Dozens of former Texas Instruments engineers have signed up to transition into a teaching career.
A struggling job market is pushing unemployed professionals into the classroom, but they'll be in front of the chalkboard, not in a desk.
Programs such as the Region 10 Teacher Preparation and Certification Program in Richardson have been flooded with applicants looking for job security.
"People, I think, in general think, 'Oh, anyone can teach,' but the reality of our world is knowing about something and being able to teach it to other people is not always as easy as you think," said Christine Flonouse, the program director.
Region 10 TPC has reached out to engineers laid off by Texas Instruments, and dozens have signed up to transition into a teaching career.
Lewis Flanagin, who has a Ph.D. in chemical engineering, turned to the program when he couldn't find a job in his field.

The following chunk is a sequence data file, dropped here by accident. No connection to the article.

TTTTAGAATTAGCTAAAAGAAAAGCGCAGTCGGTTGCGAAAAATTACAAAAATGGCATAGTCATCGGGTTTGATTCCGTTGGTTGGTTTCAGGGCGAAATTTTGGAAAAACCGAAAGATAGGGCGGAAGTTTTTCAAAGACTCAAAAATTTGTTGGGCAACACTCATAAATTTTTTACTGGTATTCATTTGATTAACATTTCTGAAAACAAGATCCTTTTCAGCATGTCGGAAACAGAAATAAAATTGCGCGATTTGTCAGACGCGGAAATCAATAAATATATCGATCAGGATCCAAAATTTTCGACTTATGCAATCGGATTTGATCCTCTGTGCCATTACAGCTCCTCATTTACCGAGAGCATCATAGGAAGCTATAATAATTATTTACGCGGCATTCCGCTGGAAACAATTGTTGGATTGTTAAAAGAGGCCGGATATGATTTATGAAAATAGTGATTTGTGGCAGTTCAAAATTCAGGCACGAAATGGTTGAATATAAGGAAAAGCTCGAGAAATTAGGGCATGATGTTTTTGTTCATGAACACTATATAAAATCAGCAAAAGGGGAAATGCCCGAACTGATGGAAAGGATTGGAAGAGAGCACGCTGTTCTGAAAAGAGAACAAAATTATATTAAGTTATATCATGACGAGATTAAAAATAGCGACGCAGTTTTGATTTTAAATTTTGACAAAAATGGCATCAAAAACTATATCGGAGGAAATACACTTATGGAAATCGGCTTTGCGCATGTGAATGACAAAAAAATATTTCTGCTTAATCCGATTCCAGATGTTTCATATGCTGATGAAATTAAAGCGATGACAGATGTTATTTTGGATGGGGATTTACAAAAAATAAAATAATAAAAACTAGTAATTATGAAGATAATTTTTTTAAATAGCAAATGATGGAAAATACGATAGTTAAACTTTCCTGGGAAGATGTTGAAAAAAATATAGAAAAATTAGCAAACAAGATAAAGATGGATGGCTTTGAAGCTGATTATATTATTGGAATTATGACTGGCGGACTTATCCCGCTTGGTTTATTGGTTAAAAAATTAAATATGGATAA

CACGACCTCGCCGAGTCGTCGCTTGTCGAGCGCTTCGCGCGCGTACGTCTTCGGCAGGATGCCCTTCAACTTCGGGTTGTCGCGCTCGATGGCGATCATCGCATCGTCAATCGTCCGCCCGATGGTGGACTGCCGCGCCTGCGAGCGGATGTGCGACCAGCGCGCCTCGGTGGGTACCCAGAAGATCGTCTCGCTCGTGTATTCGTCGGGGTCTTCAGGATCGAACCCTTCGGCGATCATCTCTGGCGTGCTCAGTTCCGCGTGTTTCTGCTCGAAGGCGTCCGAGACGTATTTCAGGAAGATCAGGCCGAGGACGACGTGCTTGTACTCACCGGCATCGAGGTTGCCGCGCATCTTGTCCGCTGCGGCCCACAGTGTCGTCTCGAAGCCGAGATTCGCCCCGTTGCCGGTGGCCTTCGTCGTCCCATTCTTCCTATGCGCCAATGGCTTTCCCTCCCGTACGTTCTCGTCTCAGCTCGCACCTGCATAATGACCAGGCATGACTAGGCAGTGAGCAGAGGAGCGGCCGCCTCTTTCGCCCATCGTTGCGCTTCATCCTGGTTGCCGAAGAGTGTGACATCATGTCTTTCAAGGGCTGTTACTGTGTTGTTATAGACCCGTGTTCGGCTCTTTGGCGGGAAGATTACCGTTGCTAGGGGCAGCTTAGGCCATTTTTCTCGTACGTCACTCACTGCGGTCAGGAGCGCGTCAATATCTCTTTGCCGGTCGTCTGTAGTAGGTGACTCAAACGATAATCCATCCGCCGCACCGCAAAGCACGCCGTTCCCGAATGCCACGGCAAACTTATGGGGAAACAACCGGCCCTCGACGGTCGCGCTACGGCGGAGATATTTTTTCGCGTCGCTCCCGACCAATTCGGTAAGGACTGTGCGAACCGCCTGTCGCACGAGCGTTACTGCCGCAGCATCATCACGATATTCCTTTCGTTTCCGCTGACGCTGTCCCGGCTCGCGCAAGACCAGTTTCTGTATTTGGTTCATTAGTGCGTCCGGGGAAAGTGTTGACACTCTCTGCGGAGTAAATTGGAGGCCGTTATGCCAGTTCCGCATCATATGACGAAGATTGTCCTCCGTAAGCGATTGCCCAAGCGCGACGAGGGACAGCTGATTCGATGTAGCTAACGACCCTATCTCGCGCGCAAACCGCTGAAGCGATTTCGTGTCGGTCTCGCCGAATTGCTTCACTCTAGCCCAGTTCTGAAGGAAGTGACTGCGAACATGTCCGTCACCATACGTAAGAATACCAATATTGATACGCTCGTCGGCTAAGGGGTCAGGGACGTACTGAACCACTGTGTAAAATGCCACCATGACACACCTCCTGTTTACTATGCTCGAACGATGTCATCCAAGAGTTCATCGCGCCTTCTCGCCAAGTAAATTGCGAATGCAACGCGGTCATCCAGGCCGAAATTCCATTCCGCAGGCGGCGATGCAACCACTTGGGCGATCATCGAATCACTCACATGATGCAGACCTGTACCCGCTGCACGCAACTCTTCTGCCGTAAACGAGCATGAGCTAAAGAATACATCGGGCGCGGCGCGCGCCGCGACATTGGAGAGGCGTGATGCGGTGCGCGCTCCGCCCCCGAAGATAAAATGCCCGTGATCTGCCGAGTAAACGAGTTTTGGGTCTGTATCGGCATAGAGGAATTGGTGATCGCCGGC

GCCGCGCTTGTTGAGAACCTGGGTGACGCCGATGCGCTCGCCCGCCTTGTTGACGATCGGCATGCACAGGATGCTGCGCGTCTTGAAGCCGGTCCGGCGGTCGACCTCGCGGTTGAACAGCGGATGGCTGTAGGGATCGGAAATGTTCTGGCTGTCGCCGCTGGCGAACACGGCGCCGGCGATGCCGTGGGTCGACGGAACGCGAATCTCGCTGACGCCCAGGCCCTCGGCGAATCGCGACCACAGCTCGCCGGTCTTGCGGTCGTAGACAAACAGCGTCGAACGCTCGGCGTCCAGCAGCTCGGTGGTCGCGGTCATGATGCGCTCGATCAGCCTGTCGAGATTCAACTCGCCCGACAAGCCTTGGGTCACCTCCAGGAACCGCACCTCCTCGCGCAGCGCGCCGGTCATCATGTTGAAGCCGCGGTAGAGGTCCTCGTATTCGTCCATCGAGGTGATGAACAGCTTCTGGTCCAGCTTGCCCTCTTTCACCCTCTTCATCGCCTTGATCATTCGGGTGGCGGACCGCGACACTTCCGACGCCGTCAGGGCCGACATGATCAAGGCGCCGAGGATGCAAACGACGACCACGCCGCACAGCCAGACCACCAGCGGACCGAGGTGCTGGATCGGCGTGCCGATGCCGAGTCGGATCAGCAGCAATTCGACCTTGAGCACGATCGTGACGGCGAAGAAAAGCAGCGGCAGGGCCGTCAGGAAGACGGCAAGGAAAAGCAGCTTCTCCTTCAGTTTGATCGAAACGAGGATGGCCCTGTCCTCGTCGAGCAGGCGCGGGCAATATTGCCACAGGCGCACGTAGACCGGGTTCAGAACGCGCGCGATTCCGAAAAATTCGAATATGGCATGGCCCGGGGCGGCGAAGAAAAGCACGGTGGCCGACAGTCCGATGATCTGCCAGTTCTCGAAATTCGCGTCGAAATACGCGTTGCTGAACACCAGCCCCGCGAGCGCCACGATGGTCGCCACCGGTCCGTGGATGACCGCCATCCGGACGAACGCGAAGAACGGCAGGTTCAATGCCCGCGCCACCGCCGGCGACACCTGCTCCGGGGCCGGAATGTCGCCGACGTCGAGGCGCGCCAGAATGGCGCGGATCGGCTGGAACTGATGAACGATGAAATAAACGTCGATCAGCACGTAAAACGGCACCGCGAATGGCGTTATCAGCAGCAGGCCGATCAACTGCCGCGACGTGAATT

He said he's always been interested in teaching, but knows going from the culture of corporate America to that of the classroom may be challenging.
"It's a lot different environment than working with peers your same age," Flanagin said.
Jeffrey Smith, a software engineer, is on his last leg of the teacher certification program. Region 10 TPC helped him secure a job as a high school math teacher in the Mesquite Independent School District.
He said he'll finally have the peace of mind of a steady paycheck, even though it comes with a massive pay cut.
"Yes, it hurts," Smith said. "And we realize that I'm not going to be able to go out and buy the latest gadgets that I've been able to do, but I think it will be well worth it."
Potential candidates go through a rigorous interview process, but the program costs less than $4,000.
Participants must complete 300 hours of coursework, 180 days of supervised teaching and pass two state exams in the course of one year.